Mr Kaveh Ranjbar, Chief Information Officer, RIPE NCC, indicated that a project like Yeti should not be considered to be like the Internet, but rather Internet technology. The Internet Engineering Task Force (IETF) is the glue that keeps the Internet together, he added. If it does not come from the IETF, we should not consider it to be a fragmentation, but rather an experiment within the Internet infrastructure. If the IETF were voting on a new RFC stating that a resolver can use more than one address for routing, that’s what he would consider to be Internet fragmentation, he added.
Mr Andrew Sullivan, Director of DNS Engineering, Dyn, pointed out that the magic of the Internet is that it's a collaborative effort, shown by the fact that all individual networks share some common pathways, so that they work together. No authority is in the middle. This allows arbitrary connections between people without anybody's permission, in addition to other forms of permissionless innovation. He mentioned .local or .onion which are parts of the hierarchical name space, but not in DNS. There is technical resistance to fragmentation, as well as a practical resistance to fragmentation. It is in everybody's self-interest to have a unique name space.
Mr Brenden Kuerbis, Postdoctoral Researcher, Internet Governance Project, Georgia Institute of Technology, pointed out that a good path would be to focus on the security and stability of the DNS, while continuing to foster innovation of the core infrastructure. The institutionalization of a networked governance structure that involves all the communities leads to a mutually beneficial outcome, he added. Anyone can innovate in a field of a complementary or competing naming system, and be assured that a request for globally compatibility identifiers will be satisfied by the Public Technical Identifiers (PTI). In this sense PTI serves as a non-discriminatory way of coordinating the namespace.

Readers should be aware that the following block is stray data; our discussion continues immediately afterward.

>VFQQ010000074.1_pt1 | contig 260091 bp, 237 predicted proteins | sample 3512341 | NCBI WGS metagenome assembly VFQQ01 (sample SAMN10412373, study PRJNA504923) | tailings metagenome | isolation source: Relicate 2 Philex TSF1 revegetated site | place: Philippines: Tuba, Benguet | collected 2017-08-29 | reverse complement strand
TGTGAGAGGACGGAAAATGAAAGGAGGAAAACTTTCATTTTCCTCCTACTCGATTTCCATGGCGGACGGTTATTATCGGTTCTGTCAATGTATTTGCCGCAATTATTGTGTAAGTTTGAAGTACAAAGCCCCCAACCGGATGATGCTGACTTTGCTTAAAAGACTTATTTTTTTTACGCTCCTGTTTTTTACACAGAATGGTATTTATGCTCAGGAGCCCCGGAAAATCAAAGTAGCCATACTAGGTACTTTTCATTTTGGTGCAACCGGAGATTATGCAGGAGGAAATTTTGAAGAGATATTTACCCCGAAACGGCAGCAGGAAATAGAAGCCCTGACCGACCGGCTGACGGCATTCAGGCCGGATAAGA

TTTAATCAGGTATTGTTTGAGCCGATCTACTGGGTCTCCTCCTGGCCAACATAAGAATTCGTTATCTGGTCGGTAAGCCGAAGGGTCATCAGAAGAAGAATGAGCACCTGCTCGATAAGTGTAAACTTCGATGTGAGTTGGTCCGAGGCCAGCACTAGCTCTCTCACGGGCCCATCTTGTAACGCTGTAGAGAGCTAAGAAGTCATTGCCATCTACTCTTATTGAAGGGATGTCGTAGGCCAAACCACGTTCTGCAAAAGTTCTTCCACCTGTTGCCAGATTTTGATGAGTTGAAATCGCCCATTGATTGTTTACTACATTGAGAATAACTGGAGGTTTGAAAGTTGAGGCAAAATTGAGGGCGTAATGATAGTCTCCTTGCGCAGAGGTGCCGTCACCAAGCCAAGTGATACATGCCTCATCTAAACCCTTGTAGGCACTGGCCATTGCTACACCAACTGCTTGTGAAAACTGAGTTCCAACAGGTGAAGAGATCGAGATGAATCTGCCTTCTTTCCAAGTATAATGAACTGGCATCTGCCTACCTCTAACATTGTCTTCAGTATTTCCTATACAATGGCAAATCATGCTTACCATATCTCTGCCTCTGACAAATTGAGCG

Mr Ryan Shea, Co-founder of Blockstack Labs, gave an overview of the idea behind Blockstack, that provides a DNS on a blockchain technology. It runs on top of Bitcoin’s blockchain, and it offers a decentralised way of running an individual namespace. Users can create their own namespace, and set their configuration and parameters. He added that this is a flat name space, so there are no servers. Therefore it can be considered to be an alternate root where the security and the integrity of the data is backed up by blockchain. It is operational and there around 70.000 names registered. All names own public keys, so it is not necessary to acquire security certificates separately, he added. This could replace a hierarchical root service with a decentralized virtual hierarchy with no single place to attack to undermine the system.
In the closing discussion, Sullivan again pointed out that there is a special registry maintained as part of the IANA protocol registries so these alternative naming systems can exist in the core of the DNS without fragmenting it.
The audience was interested in an Digital Objects Architecture (DOA) (A Corporation for National Research Initiatives (CNRI) proposal adopted by the ITU) which provides persistent locators for digital objects, as opposed to domain names that blend locations and resources. Panelists noted that DOA is actually complementary to what the DNS is doing. Nevertheless if in the future DOA attracts a critical mass of millions or even billions of IoT devices, and decides to run the whole thing outside the IETF (in a way competing with them in standardisation) it might have serious affects on the current DNS, with possible fragmentation.
In conclusion, Vixie remind us about the long tail of the DNS (many devices will never be updated and will only be able to communicate using the old protocol) and it will most likely continue to be a permanent feature of the Internet.
by Arvin Kamberi